The Mixolydian Mode: Essential Guitar Scales

Today’s Mixolydian Mode lesson follows on from the previous Dorian lesson and dissects the Mixolydian mode into it’s most important scale shapes, Triads, Arpeggios, progressions and licks!

Get stuck in and get creative!

Formula 1 2 3 4 5 6 b7

In a sentence: Bright and bluesy.

Parent Scale: Major

Mode: 5

More than a Feeling – Journey

Summer Song – Joe Satriani

Sweet Child ‘O’ Mine – Guns N’ Roses

The Mixolydian mode is most commonly used by combining it with both major and minor pentatonic scales. It is frequently heard in blues, rock and country guitar solos and very often heard in the playing of Derek Trucks, the Allman Brothers Band and Stevie Ray Vaughan. If you’re listening to a 12 bar blues and the mood lifts from a minor to a major sound, this is often created from either using major pentatonic scales or the Mixolydian mode.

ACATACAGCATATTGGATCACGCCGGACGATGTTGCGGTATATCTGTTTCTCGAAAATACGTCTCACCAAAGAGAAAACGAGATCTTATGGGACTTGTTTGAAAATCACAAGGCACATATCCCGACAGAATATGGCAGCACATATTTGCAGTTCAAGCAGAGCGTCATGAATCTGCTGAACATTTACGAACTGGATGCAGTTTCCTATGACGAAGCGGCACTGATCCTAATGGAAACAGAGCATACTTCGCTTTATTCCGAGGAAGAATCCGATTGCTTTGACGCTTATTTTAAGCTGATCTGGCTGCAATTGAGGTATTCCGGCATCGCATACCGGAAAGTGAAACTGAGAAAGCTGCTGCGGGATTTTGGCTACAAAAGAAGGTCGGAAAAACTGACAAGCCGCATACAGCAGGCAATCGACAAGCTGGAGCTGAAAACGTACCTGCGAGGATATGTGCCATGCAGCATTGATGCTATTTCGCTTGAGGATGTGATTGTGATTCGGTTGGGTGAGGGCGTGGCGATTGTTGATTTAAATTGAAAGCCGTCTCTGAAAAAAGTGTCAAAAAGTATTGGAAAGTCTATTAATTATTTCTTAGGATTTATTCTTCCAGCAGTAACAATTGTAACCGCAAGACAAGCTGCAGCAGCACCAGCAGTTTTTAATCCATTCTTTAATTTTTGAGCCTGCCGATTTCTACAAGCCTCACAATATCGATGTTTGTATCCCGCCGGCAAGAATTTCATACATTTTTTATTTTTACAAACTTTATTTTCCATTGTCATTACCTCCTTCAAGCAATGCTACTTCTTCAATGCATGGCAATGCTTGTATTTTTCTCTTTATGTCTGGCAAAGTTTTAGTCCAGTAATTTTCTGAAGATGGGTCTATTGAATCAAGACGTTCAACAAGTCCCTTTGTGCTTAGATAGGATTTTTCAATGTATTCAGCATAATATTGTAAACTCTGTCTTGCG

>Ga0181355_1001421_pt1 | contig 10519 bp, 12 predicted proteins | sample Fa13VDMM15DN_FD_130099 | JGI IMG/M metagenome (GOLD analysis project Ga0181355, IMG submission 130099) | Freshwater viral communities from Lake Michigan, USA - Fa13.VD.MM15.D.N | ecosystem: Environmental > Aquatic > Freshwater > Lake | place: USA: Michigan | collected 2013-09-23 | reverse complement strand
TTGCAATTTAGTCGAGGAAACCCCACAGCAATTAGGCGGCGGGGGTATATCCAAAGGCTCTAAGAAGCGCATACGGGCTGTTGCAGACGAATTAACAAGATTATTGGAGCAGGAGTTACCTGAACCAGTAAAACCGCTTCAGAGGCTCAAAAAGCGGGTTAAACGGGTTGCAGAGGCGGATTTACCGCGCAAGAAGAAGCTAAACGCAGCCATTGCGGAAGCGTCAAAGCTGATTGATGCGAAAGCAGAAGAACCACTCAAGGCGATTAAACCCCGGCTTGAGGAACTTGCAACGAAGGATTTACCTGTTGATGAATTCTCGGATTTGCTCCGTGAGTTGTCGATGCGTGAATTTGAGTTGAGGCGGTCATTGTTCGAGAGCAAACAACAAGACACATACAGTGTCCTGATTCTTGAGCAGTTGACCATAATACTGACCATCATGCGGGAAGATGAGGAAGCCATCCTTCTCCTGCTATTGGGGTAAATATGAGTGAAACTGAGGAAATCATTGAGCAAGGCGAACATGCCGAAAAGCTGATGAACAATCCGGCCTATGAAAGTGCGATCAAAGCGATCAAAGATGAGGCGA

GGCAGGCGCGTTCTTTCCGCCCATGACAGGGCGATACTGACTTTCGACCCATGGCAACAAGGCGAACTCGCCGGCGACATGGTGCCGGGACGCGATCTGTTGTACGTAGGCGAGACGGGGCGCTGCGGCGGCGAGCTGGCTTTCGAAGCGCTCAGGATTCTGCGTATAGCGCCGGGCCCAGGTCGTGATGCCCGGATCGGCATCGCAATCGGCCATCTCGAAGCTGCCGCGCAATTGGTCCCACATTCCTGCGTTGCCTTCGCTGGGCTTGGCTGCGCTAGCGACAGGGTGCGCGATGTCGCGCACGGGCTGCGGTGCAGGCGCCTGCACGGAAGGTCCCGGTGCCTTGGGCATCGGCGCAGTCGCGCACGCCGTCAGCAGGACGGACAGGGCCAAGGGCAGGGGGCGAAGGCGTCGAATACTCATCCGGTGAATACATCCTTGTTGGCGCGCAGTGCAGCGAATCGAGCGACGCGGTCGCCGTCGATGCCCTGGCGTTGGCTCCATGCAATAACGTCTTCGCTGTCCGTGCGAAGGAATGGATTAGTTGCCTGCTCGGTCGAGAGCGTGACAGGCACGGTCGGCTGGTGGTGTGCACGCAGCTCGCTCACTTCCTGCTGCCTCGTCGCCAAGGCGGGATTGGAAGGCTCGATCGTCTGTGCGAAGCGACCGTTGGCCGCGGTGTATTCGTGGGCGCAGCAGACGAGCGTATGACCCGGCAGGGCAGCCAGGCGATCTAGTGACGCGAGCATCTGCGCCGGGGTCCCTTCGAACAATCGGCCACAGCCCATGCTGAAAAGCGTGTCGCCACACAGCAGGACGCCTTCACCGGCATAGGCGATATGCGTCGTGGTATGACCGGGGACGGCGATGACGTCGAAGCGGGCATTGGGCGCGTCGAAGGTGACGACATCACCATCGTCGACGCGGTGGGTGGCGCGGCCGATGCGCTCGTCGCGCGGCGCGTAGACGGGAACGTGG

The Mixolydian mode is similar to the major scale, however Mixolydian contains a b7 interval which takes some of the bright shine off the pure major scale. By ‘dulling down’ the major scale’s brightness, Mixolydian becomes more suitable for upbeat rock and blues.

C Mixolydian Scale Shapes

C Mixolydian Triad and Arpeggio Shapes



Typical Chord Progressions

Backing Track Mixolydian 1:

Backing Track Mixolydian 2:

Backing Track Mixolydian 3:

Useful Licks

Mixolydian Scale Lick 1:

Mixolydian Scale Lick 2:

Mixolydian Scale Lick 3: